Descartes' Arguments for the Distinction Between Mind and Body
For a long time, the nature of human mind has been a cornerstone for the philosopher’s theories. What exactly is your mind, your thoughts and desires? Is mind material at all, and if not, what is the relationship between non-material mind and physical things which are found inside your brain?
Aiming to answer these questions, commonly known as the body/mind problem, a 17th century philosopher Rene Descartes came up with an argument called Cartesian Dualism. In this view mind is a non-physical object and can’t be identified with the brain or the body it’s found in, even though Descartes agreed that interactions between the two exist.
Argumentation in favor of this view uses a principle called Leibniz’s Law. Leibniz, who wasn’t only a philosopher, but also a mathematician, has established a law which could be used in both of his fields of interest. According to this Law, in order for two things to be considered identical, all their properties must be identical, otherwise they are different. Speaking in math terms, if a has a property P and b doesn’t have a property P, then a =/ b. Descartes applies this principle to distinguish between body and mind. He claims one can’t doubt an existence of thought, since doubting it is in itself entertaining a thought. One can, however doubt having a physical body and entertain a thought about being a spirit or a ghost, existing only in a non-physical form. Since you can’t doubt having a mind and you can doubt having a body, according to Leibniz Law mind =/ body, followed by the Dualism conclusion.
The seemingly logical argument, however, has a subtle fallacy. Doubting something or being sure about something is in itself our attitude, which results from a prism of our perception. Therefore it is debatable whether something which itself is not material can truly be considered a valid property of an object. Following this premise, Descartes doesn’t give us an unshakable proof of Dualism view using this argument.Another argument Descartes uses to prove his viewpoint is called a divisibility argument. As he claims, body is different from mind because it is spatial. Our brain and the rest of our body are physical things which can be seen, felt and touched. We can’t say the same about the mind.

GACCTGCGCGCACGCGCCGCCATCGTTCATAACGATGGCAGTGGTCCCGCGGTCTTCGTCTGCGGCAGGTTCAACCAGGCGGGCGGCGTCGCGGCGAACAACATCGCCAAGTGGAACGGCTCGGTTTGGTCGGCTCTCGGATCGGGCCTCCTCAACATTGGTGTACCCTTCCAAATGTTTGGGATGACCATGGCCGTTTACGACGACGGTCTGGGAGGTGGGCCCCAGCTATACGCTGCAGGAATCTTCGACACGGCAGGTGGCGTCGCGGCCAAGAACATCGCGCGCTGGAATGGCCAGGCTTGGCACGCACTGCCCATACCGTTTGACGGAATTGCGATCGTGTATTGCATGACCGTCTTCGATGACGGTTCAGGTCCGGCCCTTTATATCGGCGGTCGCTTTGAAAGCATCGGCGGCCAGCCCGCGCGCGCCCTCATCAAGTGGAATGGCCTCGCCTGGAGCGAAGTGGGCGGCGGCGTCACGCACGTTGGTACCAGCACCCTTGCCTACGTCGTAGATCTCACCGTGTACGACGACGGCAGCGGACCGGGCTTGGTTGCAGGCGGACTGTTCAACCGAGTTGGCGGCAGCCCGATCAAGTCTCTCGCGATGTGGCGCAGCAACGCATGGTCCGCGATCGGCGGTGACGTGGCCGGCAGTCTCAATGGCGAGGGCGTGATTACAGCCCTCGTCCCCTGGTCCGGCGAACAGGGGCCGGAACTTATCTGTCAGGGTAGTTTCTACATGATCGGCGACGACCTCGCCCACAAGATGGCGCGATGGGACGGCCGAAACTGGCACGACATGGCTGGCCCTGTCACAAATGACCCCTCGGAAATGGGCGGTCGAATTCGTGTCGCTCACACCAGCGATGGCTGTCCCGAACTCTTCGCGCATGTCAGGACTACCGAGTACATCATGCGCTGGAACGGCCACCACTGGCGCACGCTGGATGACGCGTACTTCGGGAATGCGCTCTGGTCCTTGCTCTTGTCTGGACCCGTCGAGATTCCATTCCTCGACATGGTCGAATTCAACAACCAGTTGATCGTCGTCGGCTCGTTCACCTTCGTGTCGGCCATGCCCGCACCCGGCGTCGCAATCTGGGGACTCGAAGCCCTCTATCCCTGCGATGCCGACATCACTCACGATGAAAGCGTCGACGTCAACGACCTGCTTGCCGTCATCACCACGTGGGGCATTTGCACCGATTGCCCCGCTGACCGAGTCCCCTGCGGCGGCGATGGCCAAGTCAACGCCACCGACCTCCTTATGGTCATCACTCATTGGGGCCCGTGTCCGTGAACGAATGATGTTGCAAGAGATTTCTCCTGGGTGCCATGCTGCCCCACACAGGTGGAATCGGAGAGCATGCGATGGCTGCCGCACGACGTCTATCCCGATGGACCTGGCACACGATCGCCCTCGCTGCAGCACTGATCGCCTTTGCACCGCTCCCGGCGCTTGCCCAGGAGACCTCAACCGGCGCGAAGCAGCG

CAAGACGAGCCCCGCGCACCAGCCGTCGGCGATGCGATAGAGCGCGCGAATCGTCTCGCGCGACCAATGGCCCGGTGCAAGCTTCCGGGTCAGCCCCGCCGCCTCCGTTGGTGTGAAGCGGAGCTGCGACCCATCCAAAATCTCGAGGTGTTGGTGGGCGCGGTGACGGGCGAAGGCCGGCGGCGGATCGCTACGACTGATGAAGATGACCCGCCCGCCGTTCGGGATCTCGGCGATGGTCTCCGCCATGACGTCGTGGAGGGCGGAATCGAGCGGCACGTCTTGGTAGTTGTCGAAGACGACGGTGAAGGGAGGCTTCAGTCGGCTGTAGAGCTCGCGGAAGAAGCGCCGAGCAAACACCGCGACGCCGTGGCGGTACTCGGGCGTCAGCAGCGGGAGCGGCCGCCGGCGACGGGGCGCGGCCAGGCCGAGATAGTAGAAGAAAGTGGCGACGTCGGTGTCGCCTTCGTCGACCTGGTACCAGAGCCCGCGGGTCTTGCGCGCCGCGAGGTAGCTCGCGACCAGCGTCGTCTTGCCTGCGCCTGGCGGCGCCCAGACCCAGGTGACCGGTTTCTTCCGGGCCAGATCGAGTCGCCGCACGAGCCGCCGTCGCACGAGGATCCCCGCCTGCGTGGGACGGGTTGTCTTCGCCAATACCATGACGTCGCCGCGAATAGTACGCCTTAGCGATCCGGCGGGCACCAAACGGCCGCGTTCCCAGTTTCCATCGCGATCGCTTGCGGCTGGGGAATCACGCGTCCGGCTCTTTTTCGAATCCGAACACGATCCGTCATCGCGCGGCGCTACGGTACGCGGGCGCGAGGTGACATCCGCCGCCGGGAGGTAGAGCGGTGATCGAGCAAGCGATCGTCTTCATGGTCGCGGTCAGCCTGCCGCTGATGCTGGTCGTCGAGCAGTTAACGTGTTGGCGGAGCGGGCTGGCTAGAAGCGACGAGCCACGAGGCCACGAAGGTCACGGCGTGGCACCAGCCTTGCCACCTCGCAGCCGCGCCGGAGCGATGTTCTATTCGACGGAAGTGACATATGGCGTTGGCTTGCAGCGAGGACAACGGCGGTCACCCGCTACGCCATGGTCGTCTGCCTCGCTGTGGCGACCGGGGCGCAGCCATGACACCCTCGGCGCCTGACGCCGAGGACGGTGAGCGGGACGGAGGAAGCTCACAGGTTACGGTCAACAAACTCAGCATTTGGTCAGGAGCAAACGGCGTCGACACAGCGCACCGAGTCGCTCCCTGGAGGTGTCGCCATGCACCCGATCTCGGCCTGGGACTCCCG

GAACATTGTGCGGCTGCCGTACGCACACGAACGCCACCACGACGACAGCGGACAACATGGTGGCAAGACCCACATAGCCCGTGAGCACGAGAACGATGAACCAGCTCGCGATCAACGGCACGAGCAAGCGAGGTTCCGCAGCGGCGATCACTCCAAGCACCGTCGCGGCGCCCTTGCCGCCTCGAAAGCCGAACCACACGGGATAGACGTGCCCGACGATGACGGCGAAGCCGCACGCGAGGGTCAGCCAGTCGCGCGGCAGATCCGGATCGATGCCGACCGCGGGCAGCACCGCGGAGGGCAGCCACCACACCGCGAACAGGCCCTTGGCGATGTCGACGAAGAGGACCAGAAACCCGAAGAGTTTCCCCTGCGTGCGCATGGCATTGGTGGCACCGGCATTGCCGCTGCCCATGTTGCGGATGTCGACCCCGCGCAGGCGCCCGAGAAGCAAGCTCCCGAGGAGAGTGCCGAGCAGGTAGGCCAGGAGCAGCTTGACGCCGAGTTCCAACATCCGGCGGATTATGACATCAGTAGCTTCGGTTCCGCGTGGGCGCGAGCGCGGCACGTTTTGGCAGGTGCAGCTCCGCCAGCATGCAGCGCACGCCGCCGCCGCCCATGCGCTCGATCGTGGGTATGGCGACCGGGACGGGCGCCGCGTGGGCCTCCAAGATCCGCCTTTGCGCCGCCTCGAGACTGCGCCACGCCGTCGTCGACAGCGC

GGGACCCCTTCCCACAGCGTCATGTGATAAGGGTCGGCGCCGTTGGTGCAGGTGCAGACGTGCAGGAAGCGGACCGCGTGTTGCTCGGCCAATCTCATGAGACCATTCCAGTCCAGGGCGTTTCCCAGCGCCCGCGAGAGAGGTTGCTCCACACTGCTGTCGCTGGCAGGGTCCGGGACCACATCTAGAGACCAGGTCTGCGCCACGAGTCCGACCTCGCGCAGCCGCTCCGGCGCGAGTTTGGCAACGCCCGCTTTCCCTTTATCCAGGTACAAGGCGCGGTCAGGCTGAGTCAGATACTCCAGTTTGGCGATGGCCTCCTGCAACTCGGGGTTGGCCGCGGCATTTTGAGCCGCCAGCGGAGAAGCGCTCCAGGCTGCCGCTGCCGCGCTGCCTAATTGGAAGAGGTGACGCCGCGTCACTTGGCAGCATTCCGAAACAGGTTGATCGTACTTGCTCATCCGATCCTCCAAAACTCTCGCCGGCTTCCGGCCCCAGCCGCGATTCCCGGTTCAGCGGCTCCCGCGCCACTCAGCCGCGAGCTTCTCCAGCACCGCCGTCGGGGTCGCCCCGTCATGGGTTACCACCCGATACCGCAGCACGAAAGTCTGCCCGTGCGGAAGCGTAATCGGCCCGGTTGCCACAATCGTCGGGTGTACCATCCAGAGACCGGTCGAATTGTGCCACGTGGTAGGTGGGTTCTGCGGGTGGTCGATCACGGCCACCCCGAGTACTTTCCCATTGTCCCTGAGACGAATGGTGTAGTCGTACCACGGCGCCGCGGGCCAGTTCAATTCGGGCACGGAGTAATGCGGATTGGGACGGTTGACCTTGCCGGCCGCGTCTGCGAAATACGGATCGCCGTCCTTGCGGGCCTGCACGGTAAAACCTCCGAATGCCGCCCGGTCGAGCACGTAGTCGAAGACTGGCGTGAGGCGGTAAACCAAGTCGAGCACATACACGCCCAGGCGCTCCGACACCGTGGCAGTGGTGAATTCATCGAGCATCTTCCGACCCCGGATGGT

Therefore, applying the Leibniz Law once again, body and mind are different. An objection to this argument is that science in general and neuroscience in particular is still in the process of developing and expanding. We know very little about how brain functions. It is very likely that in the future science will be able to explain in detail physical processes occurring in our brain when we think. Therefore, mind will be linked to the physical world. It is hard for us to imagine at this point that mind takes space, but we have already established and proved that matter consists of atoms and molecules despite never …